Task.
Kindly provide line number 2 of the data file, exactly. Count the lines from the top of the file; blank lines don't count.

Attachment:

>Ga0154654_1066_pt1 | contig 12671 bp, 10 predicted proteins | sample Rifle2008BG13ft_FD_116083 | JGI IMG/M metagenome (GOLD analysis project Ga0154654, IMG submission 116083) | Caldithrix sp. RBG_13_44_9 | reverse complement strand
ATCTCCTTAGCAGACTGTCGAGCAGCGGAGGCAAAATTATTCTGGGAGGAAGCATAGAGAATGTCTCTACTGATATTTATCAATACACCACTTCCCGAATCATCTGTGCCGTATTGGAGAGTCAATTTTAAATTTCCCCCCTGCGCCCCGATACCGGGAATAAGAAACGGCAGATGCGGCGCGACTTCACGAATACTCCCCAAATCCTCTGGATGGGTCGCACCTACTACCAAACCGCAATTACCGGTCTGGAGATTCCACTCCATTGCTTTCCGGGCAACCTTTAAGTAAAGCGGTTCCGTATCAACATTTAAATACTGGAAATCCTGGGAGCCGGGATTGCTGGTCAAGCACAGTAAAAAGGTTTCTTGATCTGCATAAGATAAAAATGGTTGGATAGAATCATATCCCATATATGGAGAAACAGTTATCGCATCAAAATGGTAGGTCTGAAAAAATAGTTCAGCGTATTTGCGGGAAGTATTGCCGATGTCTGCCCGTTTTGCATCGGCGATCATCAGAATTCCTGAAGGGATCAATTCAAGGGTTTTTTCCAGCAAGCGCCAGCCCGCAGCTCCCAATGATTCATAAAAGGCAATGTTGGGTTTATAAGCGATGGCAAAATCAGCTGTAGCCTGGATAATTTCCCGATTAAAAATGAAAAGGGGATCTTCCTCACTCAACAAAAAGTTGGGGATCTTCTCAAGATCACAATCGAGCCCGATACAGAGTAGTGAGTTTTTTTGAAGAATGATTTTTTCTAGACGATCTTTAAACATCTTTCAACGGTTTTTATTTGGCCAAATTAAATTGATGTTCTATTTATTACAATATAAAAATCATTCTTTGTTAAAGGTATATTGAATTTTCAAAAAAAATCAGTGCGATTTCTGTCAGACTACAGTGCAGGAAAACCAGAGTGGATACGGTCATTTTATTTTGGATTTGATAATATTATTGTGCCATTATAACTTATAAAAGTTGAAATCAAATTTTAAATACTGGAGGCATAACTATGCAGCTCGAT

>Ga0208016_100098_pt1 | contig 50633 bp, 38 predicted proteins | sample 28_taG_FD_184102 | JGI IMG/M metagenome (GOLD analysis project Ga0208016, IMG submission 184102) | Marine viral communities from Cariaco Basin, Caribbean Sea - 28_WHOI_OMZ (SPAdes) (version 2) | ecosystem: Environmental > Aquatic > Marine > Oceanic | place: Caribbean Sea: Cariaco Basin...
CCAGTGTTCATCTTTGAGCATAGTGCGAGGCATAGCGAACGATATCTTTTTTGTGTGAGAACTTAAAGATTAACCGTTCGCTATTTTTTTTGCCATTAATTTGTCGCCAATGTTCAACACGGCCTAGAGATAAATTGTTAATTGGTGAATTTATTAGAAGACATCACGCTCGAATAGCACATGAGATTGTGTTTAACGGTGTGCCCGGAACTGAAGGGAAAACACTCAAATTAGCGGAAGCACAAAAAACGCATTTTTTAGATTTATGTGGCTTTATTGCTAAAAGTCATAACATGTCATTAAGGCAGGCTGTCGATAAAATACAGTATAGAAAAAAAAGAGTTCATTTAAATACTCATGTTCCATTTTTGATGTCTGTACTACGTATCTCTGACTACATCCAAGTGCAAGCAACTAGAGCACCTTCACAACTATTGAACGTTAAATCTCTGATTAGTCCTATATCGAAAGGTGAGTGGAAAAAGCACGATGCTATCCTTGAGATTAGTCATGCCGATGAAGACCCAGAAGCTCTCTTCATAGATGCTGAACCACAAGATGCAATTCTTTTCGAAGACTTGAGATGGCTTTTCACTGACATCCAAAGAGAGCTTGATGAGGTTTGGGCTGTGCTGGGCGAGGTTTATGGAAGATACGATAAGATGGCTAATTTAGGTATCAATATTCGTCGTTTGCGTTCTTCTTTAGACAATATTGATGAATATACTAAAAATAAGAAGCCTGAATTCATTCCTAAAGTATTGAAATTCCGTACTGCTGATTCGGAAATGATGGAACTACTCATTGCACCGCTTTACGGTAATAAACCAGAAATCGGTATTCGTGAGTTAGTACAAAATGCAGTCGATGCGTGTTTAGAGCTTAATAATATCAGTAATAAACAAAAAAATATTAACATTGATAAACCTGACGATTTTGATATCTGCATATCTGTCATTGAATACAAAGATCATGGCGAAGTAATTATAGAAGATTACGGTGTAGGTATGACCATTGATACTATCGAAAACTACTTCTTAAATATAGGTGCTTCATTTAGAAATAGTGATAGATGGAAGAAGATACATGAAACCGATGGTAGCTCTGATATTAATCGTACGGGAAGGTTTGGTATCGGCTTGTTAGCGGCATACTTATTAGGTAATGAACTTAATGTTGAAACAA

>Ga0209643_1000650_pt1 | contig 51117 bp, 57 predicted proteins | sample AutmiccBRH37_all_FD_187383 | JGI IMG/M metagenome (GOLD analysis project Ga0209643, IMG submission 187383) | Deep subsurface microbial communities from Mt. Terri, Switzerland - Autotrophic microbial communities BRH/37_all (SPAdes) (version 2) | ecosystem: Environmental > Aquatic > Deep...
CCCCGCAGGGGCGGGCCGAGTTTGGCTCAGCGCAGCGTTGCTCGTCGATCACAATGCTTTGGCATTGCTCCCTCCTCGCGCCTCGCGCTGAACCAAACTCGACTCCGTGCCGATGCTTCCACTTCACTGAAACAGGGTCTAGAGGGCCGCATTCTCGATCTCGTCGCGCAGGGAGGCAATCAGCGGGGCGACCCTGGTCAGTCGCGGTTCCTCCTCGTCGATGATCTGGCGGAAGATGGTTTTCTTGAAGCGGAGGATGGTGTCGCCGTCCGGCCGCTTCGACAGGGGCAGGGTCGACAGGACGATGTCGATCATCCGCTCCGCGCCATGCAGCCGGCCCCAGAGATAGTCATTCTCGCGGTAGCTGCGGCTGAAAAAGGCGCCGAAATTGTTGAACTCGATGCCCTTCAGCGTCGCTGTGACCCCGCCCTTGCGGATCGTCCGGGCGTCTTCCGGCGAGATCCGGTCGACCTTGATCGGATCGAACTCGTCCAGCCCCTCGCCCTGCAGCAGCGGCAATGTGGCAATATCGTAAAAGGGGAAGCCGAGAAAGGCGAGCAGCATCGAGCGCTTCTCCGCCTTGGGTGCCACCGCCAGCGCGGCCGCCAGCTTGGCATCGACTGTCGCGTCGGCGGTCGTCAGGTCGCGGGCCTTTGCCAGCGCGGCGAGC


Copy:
ATCTCCTTAGCAGACTGTCGAGCAGCGGAGGCAAAATTATTCTGGGAGGAAGCATAGAGAATGTCTCTACTGATATTTATCAATACACCACTTCCCGAATCATCTGTGCCGTATTGGAGAGTCAATTTTAAATTTCCCCCCTGCGCCCCGATACCGGGAATAAGAAACGGCAGATGCGGCGCGACTTCACGAATACTCCCCAAATCCTCTGGATGGGTCGCACCTACTACCAAACCGCAATTACCGGTCTGGAGATTCCACTCCATTGCTTTCCGGGCAACCTTTAAGTAAAGCGGTTCCGTATCAACATTTAAATACTGGAAATCCTGGGAGCCGGGATTGCTGGTCAAGCACAGTAAAAAGGTTTCTTGATCTGCATAAGATAAAAATGGTTGGATAGAATCATATCCCATATATGGAGAAACAGTTATCGCATCAAAATGGTAGGTCTGAAAAAATAGTTCAGCGTATTTGCGGGAAGTATTGCCGATGTCTGCCCGTTTTGCATCGGCGATCATCAGAATTCCTGAAGGGATCAATTCAAGGGTTTTTTCCAGCAAGCGCCAGCCCGCAGCTCCCAATGATTCATAAAAGGCAATGTTGGGTTTATAAGCGATGGCAAAATCAGCTGTAGCCTGGATAATTTCCCGATTAAAAATGAAAAGGGGATCTTCCTCACTCAACAAAAAGTTGGGGATCTTCTCAAGATCACAATCGAGCCCGATACAGAGTAGTGAGTTTTTTTGAAGAATGATTTTTTCTAGACGATCTTTAAACATCTTTCAACGGTTTTTATTTGGCCAAATTAAATTGATGTTCTATTTATTACAATATAAAAATCATTCTTTGTTAAAGGTATATTGAATTTTCAAAAAAAATCAGTGCGATTTCTGTCAGACTACAGTGCAGGAAAACCAGAGTGGATACGGTCATTTTATTTTGGATTTGATAATATTATTGTGCCATTATAACTTATAAAAGTTGAAATCAAATTTTAAATACTGGAGGCATAACTATGCAGCTCGAT